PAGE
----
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The dramatic works of William Shakspeare, with notes ..., Del 17,Volum 2
Uten tilgangsbegrensning - 1826
The dramatic works of William Shakspeare, with notes original and ..., Volum 9
Uten tilgangsbegrensning - 1843
The dramatic works of William Shakspeare, with notes ..., Del 25,Volum 10
Uten tilgangsbegrensning - 1826
answer Antony Apem appears bear better blood bring Brutus Cæs Cæsar Casca Cassius cause Char Cleo Cleopatra comes common Coriolanus dead death doth enemy Enter Exeunt Exit eyes face fear follow fool fortune friends give gods gold hand hast hath hear heart hold honour keep kind King lady leave less live look lord madam Marcius Mark master means Mess mind nature never night noble old copy once passage peace play Plutarch poet poor pray present queen Roman Rome SCENE senators Serv Servant Shakspeare soldier speak spirit stand stay Steevens strange sword tell thee thing thou thou art thought Timon true turn unto VIII voices worthy
Side 341 - I am no orator, as Brutus is ; But, as you know me all, a plain blunt man, That love my friend ; and that they know full well That gave me public leave to speak of him : For I have neither wit...
Side 377 - This was the noblest Roman of them all; All the conspirators save only he Did that they did in envy of great Caesar; He only, in a general honest thought, And common good to all, made one of them. His life was gentle, and the elements So mix'd in him that Nature might stand up And say to all the world, 'This was a man!
Side 281 - I, as ^Eneas, our great ancestor, Did, from the flames of Troy, upon his shoulder, The old Anchises bear, so, from the waves of Tiber, Did I the tired Caesar : and this man Is now become a god ; and Cassius is A wretched creature, and must bend his body. If Caesar carelessly but nod on him. He had a fever when he was in Spain, And, when the fit was on him, I did mark How he did shake...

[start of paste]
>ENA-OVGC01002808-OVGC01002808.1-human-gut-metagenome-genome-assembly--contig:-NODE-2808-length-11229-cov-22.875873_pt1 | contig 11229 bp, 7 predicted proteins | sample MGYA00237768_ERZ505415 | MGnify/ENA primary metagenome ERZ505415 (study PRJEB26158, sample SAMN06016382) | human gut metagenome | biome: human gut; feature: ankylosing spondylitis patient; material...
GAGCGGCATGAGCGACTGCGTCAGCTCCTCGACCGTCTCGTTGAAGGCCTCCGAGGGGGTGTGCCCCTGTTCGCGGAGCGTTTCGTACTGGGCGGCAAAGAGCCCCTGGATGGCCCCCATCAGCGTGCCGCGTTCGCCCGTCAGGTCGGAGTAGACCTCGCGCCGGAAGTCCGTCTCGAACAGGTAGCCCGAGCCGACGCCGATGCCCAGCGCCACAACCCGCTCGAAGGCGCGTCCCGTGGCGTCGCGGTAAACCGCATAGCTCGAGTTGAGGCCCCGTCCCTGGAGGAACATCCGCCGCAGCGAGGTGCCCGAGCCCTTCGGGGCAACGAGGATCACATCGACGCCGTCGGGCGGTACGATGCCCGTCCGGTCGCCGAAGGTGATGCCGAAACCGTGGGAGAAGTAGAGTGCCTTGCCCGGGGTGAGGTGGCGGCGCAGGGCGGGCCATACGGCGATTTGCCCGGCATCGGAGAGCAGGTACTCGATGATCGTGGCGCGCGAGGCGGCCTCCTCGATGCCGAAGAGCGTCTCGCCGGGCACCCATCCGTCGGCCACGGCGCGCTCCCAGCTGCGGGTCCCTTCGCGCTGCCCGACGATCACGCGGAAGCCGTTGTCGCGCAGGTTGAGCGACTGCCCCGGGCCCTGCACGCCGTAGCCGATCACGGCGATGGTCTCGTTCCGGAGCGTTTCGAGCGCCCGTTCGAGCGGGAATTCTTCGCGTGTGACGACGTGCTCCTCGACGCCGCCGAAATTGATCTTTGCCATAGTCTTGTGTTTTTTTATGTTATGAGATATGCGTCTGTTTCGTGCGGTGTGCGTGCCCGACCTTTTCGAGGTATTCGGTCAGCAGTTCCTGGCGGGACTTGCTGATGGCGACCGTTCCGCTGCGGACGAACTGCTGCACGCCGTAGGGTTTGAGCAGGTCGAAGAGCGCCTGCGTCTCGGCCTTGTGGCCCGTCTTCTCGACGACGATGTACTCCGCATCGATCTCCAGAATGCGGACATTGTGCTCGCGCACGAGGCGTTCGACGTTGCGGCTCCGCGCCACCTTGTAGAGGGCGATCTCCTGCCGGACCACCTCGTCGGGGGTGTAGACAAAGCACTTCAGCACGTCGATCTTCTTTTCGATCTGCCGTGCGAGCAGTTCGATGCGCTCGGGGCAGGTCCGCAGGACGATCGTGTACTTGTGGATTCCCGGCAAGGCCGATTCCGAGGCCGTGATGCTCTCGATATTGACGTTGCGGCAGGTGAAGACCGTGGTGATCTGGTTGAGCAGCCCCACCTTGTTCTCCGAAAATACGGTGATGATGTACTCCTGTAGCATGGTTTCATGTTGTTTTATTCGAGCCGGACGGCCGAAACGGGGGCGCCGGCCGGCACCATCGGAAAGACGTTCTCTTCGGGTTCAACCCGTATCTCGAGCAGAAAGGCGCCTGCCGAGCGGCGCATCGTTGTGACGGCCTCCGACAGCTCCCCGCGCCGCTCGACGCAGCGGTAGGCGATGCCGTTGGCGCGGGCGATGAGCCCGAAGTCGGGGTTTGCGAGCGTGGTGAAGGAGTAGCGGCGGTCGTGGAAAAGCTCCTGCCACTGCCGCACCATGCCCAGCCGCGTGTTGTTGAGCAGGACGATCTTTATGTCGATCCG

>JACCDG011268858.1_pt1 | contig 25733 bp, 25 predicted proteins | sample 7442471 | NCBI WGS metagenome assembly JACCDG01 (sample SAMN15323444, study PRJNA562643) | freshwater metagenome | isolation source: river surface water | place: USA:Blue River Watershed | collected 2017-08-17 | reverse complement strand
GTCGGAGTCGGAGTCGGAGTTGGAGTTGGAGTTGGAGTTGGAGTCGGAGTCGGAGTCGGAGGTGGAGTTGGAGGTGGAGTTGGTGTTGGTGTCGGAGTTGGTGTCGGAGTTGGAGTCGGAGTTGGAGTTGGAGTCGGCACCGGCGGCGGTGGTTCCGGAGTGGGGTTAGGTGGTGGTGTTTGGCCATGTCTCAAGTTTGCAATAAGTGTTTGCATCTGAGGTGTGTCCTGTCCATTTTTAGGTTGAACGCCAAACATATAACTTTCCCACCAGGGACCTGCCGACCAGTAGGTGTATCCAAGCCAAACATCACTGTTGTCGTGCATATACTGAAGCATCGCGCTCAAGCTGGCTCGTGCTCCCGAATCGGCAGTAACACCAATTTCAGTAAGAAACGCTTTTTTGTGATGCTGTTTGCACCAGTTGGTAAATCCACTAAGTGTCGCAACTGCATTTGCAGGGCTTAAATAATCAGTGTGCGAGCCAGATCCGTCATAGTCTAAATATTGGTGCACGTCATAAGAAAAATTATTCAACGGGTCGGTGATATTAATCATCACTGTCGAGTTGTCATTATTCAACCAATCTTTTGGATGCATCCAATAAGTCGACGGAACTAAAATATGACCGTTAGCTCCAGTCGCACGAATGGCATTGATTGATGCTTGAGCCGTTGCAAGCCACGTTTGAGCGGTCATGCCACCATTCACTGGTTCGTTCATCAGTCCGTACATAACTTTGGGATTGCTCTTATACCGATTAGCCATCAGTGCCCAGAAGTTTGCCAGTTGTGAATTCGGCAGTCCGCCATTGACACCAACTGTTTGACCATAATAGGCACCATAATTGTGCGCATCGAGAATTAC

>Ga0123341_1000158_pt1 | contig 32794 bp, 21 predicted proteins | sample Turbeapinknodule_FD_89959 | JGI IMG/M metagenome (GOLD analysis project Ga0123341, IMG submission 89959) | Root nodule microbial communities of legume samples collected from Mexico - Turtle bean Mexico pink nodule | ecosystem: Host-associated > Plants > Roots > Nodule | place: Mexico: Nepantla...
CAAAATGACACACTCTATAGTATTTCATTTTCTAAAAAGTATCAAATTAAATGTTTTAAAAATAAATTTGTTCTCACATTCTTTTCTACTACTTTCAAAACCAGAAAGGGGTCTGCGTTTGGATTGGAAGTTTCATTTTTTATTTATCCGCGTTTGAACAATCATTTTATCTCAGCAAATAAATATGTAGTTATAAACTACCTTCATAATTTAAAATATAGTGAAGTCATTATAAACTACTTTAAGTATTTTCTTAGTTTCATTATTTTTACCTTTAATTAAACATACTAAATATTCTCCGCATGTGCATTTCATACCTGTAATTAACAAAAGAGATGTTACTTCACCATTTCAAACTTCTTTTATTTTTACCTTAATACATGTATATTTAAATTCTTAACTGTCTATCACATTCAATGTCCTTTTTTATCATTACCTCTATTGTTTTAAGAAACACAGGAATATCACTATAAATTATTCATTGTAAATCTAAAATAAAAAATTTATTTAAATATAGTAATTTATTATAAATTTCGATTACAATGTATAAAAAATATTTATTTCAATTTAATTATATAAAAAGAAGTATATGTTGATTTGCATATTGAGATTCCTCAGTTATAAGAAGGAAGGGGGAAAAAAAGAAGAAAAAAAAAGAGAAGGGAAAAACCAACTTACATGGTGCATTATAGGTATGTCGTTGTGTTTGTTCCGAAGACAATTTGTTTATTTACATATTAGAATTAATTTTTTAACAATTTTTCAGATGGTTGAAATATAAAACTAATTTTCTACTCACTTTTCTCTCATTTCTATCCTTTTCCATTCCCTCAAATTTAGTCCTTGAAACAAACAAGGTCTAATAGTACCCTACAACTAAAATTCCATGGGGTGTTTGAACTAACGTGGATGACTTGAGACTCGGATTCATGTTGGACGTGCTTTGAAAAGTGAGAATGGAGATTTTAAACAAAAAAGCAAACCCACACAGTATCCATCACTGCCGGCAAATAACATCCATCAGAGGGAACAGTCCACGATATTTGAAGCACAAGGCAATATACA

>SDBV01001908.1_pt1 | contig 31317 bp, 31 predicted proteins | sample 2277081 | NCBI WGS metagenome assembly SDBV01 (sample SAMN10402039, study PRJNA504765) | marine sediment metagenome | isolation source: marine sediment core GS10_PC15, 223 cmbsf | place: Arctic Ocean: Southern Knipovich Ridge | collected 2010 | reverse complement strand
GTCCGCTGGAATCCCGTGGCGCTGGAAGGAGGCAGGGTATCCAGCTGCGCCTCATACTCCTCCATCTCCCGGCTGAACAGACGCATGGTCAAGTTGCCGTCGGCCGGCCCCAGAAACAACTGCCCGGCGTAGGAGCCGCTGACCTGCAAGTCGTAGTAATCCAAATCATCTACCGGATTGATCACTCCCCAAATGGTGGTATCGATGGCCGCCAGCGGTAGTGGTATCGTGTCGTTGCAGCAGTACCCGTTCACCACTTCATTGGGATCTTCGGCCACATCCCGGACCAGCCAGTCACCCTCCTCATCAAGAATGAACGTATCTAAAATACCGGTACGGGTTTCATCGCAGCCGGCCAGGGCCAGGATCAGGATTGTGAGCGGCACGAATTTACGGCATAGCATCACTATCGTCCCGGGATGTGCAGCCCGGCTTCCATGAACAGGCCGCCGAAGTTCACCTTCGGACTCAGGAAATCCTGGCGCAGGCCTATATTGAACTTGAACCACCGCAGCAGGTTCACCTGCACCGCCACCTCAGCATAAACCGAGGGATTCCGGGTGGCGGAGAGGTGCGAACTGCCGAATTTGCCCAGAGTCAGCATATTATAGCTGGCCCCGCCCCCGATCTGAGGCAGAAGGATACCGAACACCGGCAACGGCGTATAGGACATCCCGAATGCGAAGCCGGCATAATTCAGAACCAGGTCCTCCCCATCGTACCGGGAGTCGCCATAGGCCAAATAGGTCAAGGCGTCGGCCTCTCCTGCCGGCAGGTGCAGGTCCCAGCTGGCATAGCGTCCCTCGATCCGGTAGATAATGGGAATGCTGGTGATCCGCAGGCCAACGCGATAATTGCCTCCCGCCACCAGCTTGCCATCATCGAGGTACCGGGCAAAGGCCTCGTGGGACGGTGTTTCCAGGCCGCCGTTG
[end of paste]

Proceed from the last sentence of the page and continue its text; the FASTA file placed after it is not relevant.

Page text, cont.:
Side 353 - Sheath your dagger : Be angry when you will, it shall have scope; Do what you will, dishonour shall be humour. O Cassius, you are yoked with a lamb, That carries anger, as the flint bears fire ; Who, much enforced, shows a hasty spark, And straight is cold again.
Side 336 - Friends, Romans, countrymen, lend me your ears; I come to bury Caesar, not to praise him. The evil, that men do, lives after them ; The good is oft interred with their bones ; So let it be with Caesar. The noble Brutus Hath told you, Caesar was ambitious; If it were so, it was a grievous fault; And grievously hath Caesar answer'd it. Here, under leave of Brutus, and the rest (For Brutus is an honourable man ; So are they all; all honourable men), Come I to speak in Caesar's funeral. He was my friend,...
Side 351 - By the gods, You shall digest the venom of your spleen, Though it do split you; for, from this day forth, I'll use you for my mirth, yea, for my laughter, When you are waspish.
Side 335 - Who is here so base that would be a bondman? If any, speak; for him have I offended. Who is here so rude that would not be a Roman ? If any, speak ; for him have I offended. Who is here so vile that will not love his country ? If any, speak ; for him have I offended. I pause for a reply.
Side 527 - Give me my robe, put on my crown; I have Immortal longings in me: Now no more The juice of Egypt's grape shall moist this lip: — Yare, yare, good Iras; quick. — Methinks, I hear Antony call; I see him rouse himself To praise my noble act; I hear him mock The luck of Caesar...
Side 339 - If you have tears, prepare to shed them now. You all do know this mantle: I remember The first time ever Caesar put it on; 'Twas on a summer's evening, in his tent; That day he overcame the Nervii : — Look ! In this place ran Cassius...